Sometimes things do not happen the way you think they would, and then you get disappointed. How best can you cope with this?
You just failed a math exam and you tell yourself, “I never do well in math”.
Your best friend did not talk to you in school today and you think, “I am the only one she hates.”
The children on the bus called you a “fat slob”; you despairingly say, “I am a loser”.
While it is both normal and natural to feel upset when things go wrong, you must remember that how you deal with a problem is more important than the problem itself. In fact, everyone, including the top ranker, the all-rounder and the most popular kid, faces setbacks.
Moreover, events per se do not cause us to feel happy or sad, but how we think about them does. For example, if you know that your friend is a forgetful person, you will not feel hurt when she does not wish you on your birthday. Likewise, if you tell yourself that you got poor marks in a test because you had to attend a family wedding, you are less likely to feel miserable.
Don't give up
How we interpret events, thus, determines how we feel. In fact, we all talk to ourselves, in our minds. Psychologists refer to this as “self-talk”. The first step to avoid falling into an abyss of pessimism is to observe our self-talk. By paying attention to our automatic thoughts, we can then challenge them, especially if they paint a picture bleaker than reality.
For example, Sonu has just found out that she has to repeat Std. VIII. Her first thoughts are, “What will I do? My friends will think I am a dud. I will never be able to make new friends with the younger class. My parents will hate me for life.”
Once Sonu becomes aware of her self-talk, she has to look for evidence — both pro and con — to challenge the beliefs she holds about herself. Is it true that her friends will think she is a dud? While she is not so good at studies, her friends admire her drawing and singing talents. Even though it will take time to make new friends. Will her parents hate her for life? Yes, they will be upset initially, but will end up supporting her like they always do.
Once Sonu tells herself that all is not lost she is better able to cope with distressing news. Even though she still feels bad she has lost a year, Sonu is able to muster enough strength to try again. The battle is not lost when we fail, but when we decide to give up. Finally, you must remember that success is not possible without failure.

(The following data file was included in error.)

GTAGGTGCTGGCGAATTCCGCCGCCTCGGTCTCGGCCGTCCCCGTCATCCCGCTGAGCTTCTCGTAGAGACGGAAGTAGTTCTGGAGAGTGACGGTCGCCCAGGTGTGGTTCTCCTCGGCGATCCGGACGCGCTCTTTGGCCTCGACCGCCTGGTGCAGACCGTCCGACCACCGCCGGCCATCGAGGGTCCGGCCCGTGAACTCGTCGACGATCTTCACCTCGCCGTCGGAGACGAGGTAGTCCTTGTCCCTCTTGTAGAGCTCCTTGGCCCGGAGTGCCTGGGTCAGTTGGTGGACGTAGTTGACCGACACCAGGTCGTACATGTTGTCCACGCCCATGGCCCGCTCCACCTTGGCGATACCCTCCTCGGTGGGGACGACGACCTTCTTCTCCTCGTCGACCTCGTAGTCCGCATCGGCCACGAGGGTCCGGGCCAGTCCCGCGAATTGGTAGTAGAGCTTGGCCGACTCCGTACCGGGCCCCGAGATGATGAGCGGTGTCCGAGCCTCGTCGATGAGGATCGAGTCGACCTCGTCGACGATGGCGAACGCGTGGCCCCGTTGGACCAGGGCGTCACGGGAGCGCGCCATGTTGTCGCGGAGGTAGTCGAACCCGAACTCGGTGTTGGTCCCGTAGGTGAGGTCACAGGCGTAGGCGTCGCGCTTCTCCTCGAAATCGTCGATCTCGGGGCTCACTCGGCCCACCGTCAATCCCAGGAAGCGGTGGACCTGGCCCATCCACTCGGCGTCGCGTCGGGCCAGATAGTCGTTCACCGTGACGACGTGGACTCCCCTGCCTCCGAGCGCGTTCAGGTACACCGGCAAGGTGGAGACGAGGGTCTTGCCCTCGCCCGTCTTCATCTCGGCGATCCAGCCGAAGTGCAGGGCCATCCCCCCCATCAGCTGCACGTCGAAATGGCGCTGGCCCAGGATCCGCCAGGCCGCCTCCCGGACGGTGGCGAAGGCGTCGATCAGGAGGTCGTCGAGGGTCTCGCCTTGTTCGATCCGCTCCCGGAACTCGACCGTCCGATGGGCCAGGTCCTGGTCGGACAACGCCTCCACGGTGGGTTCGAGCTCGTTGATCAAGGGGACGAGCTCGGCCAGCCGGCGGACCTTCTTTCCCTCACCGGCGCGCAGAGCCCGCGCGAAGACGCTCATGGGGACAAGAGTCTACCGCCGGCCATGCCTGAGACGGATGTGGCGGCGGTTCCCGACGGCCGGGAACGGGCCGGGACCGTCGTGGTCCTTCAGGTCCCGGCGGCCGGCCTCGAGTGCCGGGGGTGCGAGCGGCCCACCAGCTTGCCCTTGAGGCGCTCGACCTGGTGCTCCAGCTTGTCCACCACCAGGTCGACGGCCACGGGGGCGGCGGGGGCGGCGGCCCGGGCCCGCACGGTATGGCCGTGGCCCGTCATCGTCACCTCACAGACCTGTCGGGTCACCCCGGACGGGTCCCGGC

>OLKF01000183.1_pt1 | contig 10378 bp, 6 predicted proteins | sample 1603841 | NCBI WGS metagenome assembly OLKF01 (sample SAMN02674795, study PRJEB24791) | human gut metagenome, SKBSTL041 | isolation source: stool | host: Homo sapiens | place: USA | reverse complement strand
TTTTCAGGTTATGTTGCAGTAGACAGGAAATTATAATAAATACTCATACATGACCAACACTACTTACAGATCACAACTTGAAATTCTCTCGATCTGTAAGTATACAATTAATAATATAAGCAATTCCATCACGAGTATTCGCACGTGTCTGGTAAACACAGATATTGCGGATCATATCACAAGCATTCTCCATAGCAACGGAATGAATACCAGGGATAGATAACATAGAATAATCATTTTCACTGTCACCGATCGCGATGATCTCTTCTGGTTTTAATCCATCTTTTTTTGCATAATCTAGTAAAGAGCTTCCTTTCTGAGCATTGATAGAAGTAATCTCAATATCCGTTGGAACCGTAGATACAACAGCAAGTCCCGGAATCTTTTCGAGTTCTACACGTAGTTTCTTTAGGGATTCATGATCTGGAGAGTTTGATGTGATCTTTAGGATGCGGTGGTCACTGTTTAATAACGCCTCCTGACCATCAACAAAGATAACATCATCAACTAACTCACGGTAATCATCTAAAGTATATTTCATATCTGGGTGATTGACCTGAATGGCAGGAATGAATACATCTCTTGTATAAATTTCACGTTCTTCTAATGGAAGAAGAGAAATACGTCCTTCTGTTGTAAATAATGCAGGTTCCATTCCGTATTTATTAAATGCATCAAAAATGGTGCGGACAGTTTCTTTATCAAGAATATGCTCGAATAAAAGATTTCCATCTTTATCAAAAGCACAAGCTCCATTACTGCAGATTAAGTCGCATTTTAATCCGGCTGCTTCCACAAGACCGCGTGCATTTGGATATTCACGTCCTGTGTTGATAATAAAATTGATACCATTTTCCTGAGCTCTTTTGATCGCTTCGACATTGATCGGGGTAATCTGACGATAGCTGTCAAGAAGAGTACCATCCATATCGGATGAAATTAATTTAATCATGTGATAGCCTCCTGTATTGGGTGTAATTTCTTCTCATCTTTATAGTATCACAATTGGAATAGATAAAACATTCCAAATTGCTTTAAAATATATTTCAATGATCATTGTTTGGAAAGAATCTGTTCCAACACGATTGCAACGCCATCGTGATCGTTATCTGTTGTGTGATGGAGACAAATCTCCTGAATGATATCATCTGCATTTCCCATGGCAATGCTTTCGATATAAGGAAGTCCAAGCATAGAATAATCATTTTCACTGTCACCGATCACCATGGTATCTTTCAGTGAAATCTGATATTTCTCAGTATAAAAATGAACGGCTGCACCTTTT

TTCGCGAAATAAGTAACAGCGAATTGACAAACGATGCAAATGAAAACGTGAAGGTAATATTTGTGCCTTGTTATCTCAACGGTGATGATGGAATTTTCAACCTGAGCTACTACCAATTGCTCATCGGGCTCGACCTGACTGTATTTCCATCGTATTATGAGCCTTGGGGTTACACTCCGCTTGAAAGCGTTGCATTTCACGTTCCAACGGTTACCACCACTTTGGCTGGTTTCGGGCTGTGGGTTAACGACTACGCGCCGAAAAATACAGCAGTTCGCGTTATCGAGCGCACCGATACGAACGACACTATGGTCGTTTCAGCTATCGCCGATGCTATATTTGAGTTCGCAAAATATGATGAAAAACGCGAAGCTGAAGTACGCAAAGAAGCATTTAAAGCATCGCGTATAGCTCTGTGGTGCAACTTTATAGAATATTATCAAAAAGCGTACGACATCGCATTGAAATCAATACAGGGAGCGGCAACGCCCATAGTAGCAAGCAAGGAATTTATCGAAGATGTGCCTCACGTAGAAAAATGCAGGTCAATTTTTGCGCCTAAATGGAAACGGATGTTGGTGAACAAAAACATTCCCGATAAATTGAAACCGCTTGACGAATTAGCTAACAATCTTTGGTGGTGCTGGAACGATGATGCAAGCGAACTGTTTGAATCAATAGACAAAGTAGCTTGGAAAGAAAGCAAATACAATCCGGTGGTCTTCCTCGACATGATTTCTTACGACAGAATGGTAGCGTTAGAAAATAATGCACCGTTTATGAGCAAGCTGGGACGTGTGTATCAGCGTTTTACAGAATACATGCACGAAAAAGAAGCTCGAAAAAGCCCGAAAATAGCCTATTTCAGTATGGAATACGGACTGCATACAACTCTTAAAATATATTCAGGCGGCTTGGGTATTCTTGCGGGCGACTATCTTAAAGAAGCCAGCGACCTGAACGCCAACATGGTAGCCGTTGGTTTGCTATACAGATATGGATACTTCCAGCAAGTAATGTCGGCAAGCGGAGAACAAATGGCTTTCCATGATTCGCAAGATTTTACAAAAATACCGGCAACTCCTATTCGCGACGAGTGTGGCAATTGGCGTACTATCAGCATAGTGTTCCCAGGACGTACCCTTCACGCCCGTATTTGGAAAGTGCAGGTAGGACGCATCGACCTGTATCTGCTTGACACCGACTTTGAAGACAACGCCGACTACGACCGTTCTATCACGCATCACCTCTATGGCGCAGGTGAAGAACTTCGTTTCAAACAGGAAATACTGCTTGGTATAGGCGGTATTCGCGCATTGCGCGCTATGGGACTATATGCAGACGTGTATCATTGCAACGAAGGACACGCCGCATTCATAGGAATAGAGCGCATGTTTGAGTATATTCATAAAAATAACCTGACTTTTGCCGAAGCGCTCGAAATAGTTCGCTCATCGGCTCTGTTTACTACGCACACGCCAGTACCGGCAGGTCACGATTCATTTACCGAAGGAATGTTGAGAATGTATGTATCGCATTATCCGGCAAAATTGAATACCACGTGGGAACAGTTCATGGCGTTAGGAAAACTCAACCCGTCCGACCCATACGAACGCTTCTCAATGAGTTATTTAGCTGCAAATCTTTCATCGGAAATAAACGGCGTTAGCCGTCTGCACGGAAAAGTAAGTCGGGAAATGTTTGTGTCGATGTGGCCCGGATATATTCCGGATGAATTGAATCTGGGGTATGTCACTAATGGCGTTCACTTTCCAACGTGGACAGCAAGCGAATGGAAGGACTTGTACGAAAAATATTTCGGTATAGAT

(The author is Director, PRAYATNA, Centre for Educational Assessment & Intervention.)
When the Going Gets Tough
How we interpret an event is more important than the event itself.
Everyone fails at something at some point.
If you are feeling down, talking to someone may help you identify and challenge your negative self-talk.
There is nothing wrong in seeking professional help.
Writing down how you feel can help you cope with strong emotions.
If you are feeling low, do something you enjoy; do not allow yourself to wallow in your thoughts.
Exercise regularly as it will help you keep your stress levels down.
Cultivate hobbies that you enjoy.
Says Anju, Director, Sneha:
Children have to be made to understand that being pulled up for scoring low marks, reprimanded for a certain behaviour or being criticised in front of the class is something that can happen to anyone - a regular part of school life - because most of the time they begin to think 'why me?'. This triggers off a feeling of embarassment. It is important that they ventilate what they have been through and what they are feeling to others, preferable an elder, whom they feel comfortable with. It could be a parent, grandparent, aunt or even a teacher. Children should NOT bottle up their emotions.
You can also reach out to organisations that offer help or emotional support when you are feeling very low and depressed. Or even even if it's just somebody you need to talk to, just call any of these helplines...
Maitreyi : 0413-233 9999
Sneha: 044-24640050, 044-24640060
Saath: 079-2630 5544/ 2630 0222
Sumaitri: 011-2338 9090
The Samaritans: 022-32473267
Lifeline Foundation: 2463 7401/7432/ 2474 5886
(Input from Madhumitha Srinivasan)